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American Tract Society Bible Dictionary
A city of lower Galilee, about seventy miles north of Jerusalem, in the territory of the tribe of Zebulun. It was situated on the side of a hill overlooking a rich and beautiful valley, surrounded by hills, with a narrow outlet towards the south. At the mouth of this ravine the monks profess to show the place where the men of the city were about to cast Jesus from the precipice, Luke 4:29 . Nazareth is about six miles west north west of Mount Tabor, and nearly half way form the Jordan to the Mediterranean. It is said in the New Testament to be "the city of Jesus," because it was the place of his usual residence during the first thirty years of his life, Matthew 2:23 Luke 1:26 2:51 4:16 . He visited it during his public ministry, but did not perform many miracles there because of the unbelief of the people, Matthew 13:54-58 . It is not even named in the Old Testament, nor by Josephus; and appears to have been a small place, of no very good repute, John 1:46 . The modern town, en-Nasirah, is a secluded village of about three thousand inhabitants, most of whom are Latin and Greek Christians. It lies about eight hundred feet above the level of the sea; and is one of the pleasantest towns in Syria. Its houses are of stone, two stories high, with flat roofs. It contains a mosque, a large Latin convent, and two or three chapels. The traditionary "Mount of the Precipitation" is nearly two miles from the town, too remote to have answered the purpose of the enraged Nazarenes; while there were several precipitous spots close at hand, where the fall is still from thirty to fifty feet.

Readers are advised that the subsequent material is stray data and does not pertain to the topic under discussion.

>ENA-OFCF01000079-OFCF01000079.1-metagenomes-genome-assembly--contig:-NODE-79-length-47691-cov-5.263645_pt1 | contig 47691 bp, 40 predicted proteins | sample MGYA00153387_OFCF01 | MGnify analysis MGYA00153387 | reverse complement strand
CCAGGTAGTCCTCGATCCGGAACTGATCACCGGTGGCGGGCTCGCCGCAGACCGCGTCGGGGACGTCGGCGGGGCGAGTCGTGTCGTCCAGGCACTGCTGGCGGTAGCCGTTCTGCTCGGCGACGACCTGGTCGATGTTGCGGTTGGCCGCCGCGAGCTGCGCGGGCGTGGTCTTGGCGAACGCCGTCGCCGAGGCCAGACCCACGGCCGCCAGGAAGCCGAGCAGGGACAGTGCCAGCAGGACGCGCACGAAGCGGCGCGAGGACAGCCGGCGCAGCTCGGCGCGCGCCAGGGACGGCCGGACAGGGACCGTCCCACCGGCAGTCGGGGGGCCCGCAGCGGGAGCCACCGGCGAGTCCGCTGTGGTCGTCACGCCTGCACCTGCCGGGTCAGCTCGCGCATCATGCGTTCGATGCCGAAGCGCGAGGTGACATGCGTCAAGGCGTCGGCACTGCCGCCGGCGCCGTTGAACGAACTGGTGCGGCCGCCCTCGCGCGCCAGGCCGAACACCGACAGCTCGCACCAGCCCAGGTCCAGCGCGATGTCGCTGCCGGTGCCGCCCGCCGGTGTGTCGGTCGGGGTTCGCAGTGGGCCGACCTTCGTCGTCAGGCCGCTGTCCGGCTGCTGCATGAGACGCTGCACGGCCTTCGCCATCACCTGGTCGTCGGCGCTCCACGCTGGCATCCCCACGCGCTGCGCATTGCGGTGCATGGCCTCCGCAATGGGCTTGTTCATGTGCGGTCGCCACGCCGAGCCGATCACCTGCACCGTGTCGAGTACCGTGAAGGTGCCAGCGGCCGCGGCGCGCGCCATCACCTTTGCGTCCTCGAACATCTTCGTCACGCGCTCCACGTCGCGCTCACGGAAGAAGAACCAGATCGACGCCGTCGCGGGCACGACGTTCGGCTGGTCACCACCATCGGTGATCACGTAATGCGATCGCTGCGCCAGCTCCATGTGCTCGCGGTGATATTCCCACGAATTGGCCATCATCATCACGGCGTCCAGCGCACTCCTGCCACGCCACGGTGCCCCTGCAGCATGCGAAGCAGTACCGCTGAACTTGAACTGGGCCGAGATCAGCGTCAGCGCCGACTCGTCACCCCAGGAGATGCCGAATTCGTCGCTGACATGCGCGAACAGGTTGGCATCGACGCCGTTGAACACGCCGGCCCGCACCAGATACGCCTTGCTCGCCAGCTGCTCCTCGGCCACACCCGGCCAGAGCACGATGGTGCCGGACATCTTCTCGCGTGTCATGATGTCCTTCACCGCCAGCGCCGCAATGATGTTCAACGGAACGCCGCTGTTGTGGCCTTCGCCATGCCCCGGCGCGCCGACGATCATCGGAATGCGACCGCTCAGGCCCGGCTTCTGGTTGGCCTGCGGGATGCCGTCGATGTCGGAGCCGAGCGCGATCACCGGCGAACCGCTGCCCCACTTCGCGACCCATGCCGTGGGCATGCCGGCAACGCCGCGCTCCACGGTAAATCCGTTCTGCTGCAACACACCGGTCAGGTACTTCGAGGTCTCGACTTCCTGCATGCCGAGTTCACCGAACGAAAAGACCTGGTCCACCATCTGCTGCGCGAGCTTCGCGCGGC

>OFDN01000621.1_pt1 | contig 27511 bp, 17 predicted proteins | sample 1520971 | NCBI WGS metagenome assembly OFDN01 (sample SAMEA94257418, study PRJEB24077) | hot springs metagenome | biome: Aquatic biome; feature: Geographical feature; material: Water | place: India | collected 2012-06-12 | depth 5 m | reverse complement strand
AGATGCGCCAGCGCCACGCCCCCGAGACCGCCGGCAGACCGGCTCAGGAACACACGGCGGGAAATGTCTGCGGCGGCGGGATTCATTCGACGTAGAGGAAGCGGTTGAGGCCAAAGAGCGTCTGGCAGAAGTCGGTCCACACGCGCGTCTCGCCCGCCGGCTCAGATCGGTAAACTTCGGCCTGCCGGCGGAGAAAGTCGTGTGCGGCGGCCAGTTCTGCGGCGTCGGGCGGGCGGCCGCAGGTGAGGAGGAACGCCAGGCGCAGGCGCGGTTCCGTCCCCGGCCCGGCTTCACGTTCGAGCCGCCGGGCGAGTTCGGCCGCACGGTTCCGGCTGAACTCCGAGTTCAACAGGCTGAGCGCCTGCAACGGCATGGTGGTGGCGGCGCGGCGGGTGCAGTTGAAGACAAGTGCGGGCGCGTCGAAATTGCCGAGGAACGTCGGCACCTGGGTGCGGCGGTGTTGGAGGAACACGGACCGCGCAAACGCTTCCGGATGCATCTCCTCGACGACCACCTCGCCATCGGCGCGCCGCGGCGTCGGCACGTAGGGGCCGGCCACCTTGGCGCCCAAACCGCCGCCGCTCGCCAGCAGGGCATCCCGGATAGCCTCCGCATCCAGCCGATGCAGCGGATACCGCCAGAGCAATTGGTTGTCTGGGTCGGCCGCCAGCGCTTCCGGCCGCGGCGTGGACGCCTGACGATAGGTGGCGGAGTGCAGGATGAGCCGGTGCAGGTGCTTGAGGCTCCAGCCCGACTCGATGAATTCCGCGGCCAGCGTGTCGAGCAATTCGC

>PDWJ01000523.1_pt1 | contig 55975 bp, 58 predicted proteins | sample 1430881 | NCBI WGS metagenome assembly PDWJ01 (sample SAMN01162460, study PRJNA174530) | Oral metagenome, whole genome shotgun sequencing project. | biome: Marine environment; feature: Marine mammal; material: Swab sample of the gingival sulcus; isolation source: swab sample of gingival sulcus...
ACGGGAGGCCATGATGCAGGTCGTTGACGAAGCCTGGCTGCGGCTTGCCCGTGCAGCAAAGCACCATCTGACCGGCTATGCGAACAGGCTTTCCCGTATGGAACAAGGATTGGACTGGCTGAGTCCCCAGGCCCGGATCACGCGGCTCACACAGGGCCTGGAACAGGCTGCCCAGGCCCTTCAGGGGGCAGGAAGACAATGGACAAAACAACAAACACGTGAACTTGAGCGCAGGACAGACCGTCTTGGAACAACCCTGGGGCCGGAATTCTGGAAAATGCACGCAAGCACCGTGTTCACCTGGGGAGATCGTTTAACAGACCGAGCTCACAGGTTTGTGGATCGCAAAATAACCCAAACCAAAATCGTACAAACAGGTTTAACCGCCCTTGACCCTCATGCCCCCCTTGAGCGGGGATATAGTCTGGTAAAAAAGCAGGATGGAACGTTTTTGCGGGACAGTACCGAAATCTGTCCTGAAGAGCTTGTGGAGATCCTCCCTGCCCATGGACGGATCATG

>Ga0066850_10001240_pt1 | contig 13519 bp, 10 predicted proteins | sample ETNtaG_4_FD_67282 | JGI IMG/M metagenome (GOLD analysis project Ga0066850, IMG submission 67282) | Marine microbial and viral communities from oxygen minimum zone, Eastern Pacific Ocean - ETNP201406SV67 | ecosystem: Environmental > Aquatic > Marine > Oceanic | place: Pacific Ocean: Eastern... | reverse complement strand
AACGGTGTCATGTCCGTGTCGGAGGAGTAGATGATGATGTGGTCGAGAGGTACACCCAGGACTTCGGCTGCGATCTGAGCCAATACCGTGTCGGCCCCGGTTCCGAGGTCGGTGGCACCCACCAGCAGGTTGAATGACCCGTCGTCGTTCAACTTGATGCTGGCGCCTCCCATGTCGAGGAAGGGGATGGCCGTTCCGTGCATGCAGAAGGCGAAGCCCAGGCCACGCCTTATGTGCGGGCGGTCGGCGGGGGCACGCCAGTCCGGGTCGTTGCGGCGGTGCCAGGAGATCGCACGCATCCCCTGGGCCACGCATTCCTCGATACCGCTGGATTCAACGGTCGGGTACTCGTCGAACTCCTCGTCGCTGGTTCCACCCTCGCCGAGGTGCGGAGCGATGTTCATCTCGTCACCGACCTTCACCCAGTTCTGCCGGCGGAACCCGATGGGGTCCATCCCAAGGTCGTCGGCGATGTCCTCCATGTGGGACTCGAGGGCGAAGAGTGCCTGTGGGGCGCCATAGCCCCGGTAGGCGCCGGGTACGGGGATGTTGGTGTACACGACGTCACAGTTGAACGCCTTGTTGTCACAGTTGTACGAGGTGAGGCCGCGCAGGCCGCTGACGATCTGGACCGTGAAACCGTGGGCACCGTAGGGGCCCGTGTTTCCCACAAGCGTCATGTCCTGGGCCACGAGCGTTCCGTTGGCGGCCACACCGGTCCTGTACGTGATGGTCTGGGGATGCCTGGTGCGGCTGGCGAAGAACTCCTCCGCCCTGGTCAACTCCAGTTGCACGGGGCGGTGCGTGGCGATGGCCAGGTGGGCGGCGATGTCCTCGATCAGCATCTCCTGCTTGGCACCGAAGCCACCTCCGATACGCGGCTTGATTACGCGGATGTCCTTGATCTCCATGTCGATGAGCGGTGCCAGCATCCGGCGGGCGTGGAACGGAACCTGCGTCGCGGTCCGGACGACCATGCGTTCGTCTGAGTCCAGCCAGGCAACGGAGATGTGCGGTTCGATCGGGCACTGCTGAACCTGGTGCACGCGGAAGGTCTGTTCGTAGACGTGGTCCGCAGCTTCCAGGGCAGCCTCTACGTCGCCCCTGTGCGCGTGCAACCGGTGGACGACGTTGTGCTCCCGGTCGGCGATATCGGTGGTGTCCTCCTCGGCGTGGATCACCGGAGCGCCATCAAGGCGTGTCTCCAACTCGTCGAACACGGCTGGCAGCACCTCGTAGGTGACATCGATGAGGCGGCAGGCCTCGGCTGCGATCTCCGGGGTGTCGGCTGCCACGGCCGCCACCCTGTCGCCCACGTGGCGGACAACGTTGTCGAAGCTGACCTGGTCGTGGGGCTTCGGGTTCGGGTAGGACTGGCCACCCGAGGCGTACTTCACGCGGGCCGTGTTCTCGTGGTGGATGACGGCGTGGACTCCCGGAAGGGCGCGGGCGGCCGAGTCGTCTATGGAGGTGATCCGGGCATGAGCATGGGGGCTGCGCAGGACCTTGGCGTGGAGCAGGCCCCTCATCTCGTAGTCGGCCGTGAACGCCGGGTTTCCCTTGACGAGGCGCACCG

From the summit of the hill on the eastern slope of which Nazareth lies, is a truly magnificent prospect. Towards the north, the eye glances over the countless hills of Galilee, and reposes on the majestic and snow-crowned Hermon. On the east, the Jordan valley may be traced, and beyond it the dim heights of ancient Bashan. Towards the south, spreads the broad and beautiful plain of Esdraelon, with the bold outline of Mount Tabor, and parts of Little Hermon and Gilboa visible on its eastern border, and the hills of Samaria on the south, while Carmel rises on the west of the plain, and dips his feet in the blue waters of the Mediterranean.
Says Dr. Robinson in his "Biblical Researches in Palestine," "I remained for some hours upon this spot, lost in the contemplation of the wide prospect and of the events connected with the scenes around. In the village below, the Savior of the world had passed his childhood; and although we have few particulars of his life during those early years, yet there are certain features of nature which meet our eyes now, just as they once met his."
"He must often have visited the fountain near which we had pitched our tent; his feet must frequently have wandered over the adjacent hills, and his eyes have doubtless gazed upon the splendid prospect form this very spot. Here the Prince of peace looked down upon the great plain, where the din of battles so oft had rolled, and the garments of the warrior been dyed in blood; and he liked out, too, upon the sea over which the swift ships were to bear the tidings of his salvation to nations and to continents them unknown. How has the moral aspect to things been changed!"
"Battles and bloodshed have indeed not ceased to desolate this unhappy country, and gross darkness now covers the people; but from this region a light went forth, which has enlightened the world and unveiled new climes; and now the rays of that light begin to be reflected back form distant isles and continents, to illuminate anew the darkened land where it first sprung up."
These files are public domain and are a derivative of the topics are from American Tract Society Bible Dictionary published in 1859.
Rand, W. W. Entry for 'Nazareth'. American Tract Society Bible Dictionary. https://www.studylight.org/dictionaries/eng/ats/n/nazareth.html. 1859.